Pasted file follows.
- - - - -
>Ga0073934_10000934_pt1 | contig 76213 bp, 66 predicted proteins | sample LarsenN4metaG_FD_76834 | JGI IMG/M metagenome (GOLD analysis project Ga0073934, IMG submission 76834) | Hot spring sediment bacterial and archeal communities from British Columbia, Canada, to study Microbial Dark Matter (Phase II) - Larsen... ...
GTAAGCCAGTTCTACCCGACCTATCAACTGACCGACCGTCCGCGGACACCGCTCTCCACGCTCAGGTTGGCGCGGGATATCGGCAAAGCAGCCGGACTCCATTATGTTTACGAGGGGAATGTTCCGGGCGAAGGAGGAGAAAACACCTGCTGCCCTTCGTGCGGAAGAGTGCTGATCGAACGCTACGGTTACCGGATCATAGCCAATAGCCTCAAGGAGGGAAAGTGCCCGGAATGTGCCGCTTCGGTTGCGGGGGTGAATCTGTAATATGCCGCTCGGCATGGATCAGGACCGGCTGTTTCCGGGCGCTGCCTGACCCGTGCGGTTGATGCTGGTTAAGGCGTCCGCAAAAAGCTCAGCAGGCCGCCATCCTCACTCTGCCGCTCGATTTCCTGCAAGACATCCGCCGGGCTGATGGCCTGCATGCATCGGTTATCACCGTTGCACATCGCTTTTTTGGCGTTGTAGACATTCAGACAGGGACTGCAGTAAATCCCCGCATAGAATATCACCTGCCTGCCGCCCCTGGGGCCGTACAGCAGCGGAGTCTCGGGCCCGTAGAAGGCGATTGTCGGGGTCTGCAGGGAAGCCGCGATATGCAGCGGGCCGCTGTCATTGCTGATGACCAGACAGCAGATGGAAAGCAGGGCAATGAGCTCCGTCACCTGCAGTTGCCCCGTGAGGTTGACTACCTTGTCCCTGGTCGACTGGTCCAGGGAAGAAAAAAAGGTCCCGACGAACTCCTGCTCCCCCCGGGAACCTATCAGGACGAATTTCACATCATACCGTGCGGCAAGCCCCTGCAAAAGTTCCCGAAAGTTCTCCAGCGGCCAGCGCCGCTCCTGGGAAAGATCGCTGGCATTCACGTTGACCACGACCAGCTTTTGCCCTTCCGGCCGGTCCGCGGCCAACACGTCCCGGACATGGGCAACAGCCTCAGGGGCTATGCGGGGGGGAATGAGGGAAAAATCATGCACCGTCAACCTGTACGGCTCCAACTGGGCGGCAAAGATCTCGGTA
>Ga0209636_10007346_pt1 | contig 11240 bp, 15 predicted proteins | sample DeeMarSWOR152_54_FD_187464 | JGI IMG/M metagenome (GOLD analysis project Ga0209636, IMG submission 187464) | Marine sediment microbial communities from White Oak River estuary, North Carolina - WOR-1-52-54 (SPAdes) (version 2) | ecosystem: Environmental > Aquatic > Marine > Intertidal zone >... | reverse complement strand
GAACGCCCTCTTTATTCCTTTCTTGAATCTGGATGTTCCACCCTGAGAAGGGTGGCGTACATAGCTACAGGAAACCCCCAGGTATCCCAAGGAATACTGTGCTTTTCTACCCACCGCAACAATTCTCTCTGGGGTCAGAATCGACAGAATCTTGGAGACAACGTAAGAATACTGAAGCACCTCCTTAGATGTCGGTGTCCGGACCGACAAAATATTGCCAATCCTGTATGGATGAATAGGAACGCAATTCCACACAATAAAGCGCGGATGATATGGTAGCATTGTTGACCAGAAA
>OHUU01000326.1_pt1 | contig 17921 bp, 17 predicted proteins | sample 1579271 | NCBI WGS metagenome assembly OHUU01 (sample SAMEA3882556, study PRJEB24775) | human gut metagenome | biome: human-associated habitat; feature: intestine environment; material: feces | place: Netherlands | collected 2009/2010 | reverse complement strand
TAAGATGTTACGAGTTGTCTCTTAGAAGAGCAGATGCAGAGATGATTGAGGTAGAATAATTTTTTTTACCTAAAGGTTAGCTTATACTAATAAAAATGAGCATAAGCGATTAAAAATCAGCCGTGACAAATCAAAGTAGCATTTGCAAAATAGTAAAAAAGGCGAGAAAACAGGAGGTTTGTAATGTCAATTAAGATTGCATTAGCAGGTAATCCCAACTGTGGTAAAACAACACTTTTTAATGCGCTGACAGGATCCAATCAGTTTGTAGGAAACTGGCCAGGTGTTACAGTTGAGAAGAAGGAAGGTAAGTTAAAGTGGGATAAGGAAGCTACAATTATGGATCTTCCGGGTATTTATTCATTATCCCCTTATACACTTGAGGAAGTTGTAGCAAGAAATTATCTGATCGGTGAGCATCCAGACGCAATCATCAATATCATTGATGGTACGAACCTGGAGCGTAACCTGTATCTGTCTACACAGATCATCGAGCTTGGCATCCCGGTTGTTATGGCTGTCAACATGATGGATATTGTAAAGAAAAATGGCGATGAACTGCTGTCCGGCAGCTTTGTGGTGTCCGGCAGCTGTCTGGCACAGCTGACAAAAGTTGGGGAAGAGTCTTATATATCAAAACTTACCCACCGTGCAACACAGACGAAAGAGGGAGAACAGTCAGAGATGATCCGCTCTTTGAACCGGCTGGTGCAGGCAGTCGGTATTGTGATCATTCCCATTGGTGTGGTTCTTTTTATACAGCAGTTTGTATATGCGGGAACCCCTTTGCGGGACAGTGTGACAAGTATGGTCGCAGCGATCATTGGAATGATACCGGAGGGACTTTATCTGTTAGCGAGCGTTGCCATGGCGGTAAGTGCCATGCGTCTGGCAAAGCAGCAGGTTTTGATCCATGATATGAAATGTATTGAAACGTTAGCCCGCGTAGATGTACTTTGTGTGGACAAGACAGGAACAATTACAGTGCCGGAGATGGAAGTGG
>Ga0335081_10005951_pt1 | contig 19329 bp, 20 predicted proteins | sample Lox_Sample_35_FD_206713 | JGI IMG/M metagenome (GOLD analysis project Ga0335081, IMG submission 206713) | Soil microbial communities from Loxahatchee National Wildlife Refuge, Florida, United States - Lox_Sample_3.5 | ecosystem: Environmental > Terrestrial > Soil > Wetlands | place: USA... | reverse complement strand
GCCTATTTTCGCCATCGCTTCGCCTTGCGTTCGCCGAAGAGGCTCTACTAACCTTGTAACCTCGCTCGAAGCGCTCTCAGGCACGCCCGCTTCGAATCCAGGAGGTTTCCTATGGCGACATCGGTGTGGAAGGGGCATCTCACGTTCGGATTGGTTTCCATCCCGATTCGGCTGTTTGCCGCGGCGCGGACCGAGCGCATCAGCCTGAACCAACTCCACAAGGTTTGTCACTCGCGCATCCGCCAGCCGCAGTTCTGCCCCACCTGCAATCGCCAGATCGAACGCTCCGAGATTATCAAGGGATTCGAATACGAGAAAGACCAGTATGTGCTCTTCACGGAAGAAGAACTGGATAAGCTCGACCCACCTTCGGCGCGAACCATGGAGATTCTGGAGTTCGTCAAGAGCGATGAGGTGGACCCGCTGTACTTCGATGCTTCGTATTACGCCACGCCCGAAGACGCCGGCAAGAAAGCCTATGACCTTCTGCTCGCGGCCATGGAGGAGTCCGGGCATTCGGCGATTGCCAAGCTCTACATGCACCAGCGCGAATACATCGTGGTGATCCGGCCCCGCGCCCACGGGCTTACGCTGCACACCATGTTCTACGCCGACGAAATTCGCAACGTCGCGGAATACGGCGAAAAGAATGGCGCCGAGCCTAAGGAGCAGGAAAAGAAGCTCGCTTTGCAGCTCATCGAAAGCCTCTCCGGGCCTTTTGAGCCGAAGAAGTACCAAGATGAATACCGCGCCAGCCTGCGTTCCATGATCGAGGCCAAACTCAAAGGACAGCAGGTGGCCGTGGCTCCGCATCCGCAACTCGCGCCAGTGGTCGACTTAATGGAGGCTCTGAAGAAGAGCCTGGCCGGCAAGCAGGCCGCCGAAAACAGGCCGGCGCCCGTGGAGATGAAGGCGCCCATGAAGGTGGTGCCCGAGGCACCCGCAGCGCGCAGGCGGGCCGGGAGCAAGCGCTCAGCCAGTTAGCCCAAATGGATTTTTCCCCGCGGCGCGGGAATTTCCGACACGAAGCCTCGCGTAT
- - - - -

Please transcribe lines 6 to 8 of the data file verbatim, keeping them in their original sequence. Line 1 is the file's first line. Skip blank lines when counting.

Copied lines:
TAAGATGTTACGAGTTGTCTCTTAGAAGAGCAGATGCAGAGATGATTGAGGTAGAATAATTTTTTTTACCTAAAGGTTAGCTTATACTAATAAAAATGAGCATAAGCGATTAAAAATCAGCCGTGACAAATCAAAGTAGCATTTGCAAAATAGTAAAAAAGGCGAGAAAACAGGAGGTTTGTAATGTCAATTAAGATTGCATTAGCAGGTAATCCCAACTGTGGTAAAACAACACTTTTTAATGCGCTGACAGGATCCAATCAGTTTGTAGGAAACTGGCCAGGTGTTACAGTTGAGAAGAAGGAAGGTAAGTTAAAGTGGGATAAGGAAGCTACAATTATGGATCTTCCGGGTATTTATTCATTATCCCCTTATACACTTGAGGAAGTTGTAGCAAGAAATTATCTGATCGGTGAGCATCCAGACGCAATCATCAATATCATTGATGGTACGAACCTGGAGCGTAACCTGTATCTGTCTACACAGATCATCGAGCTTGGCATCCCGGTTGTTATGGCTGTCAACATGATGGATATTGTAAAGAAAAATGGCGATGAACTGCTGTCCGGCAGCTTTGTGGTGTCCGGCAGCTGTCTGGCACAGCTGACAAAAGTTGGGGAAGAGTCTTATATATCAAAACTTACCCACCGTGCAACACAGACGAAAGAGGGAGAACAGTCAGAGATGATCCGCTCTTTGAACCGGCTGGTGCAGGCAGTCGGTATTGTGATCATTCCCATTGGTGTGGTTCTTTTTATACAGCAGTTTGTATATGCGGGAACCCCTTTGCGGGACAGTGTGACAAGTATGGTCGCAGCGATCATTGGAATGATACCGGAGGGACTTTATCTGTTAGCGAGCGTTGCCATGGCGGTAAGTGCCATGCGTCTGGCAAAGCAGCAGGTTTTGATCCATGATATGAAATGTATTGAAACGTTAGCCCGCGTAGATGTACTTTGTGTGGACAAGACAGGAACAATTACAGTGCCGGAGATGGAAGTGG
>Ga0335081_10005951_pt1 | contig 19329 bp, 20 predicted proteins | sample Lox_Sample_35_FD_206713 | JGI IMG/M metagenome (GOLD analysis project Ga0335081, IMG submission 206713) | Soil microbial communities from Loxahatchee National Wildlife Refuge, Florida, United States - Lox_Sample_3.5 | ecosystem: Environmental > Terrestrial > Soil > Wetlands | place: USA... | reverse complement strand
GCCTATTTTCGCCATCGCTTCGCCTTGCGTTCGCCGAAGAGGCTCTACTAACCTTGTAACCTCGCTCGAAGCGCTCTCAGGCACGCCCGCTTCGAATCCAGGAGGTTTCCTATGGCGACATCGGTGTGGAAGGGGCATCTCACGTTCGGATTGGTTTCCATCCCGATTCGGCTGTTTGCCGCGGCGCGGACCGAGCGCATCAGCCTGAACCAACTCCACAAGGTTTGTCACTCGCGCATCCGCCAGCCGCAGTTCTGCCCCACCTGCAATCGCCAGATCGAACGCTCCGAGATTATCAAGGGATTCGAATACGAGAAAGACCAGTATGTGCTCTTCACGGAAGAAGAACTGGATAAGCTCGACCCACCTTCGGCGCGAACCATGGAGATTCTGGAGTTCGTCAAGAGCGATGAGGTGGACCCGCTGTACTTCGATGCTTCGTATTACGCCACGCCCGAAGACGCCGGCAAGAAAGCCTATGACCTTCTGCTCGCGGCCATGGAGGAGTCCGGGCATTCGGCGATTGCCAAGCTCTACATGCACCAGCGCGAATACATCGTGGTGATCCGGCCCCGCGCCCACGGGCTTACGCTGCACACCATGTTCTACGCCGACGAAATTCGCAACGTCGCGGAATACGGCGAAAAGAATGGCGCCGAGCCTAAGGAGCAGGAAAAGAAGCTCGCTTTGCAGCTCATCGAAAGCCTCTCCGGGCCTTTTGAGCCGAAGAAGTACCAAGATGAATACCGCGCCAGCCTGCGTTCCATGATCGAGGCCAAACTCAAAGGACAGCAGGTGGCCGTGGCTCCGCATCCGCAACTCGCGCCAGTGGTCGACTTAATGGAGGCTCTGAAGAAGAGCCTGGCCGGCAAGCAGGCCGCCGAAAACAGGCCGGCGCCCGTGGAGATGAAGGCGCCCATGAAGGTGGTGCCCGAGGCACCCGCAGCGCGCAGGCGGGCCGGGAGCAAGCGCTCAGCCAGTTAGCCCAAATGGATTTTTCCCCGCGGCGCGGGAATTTCCGACACGAAGCCTCGCGTAT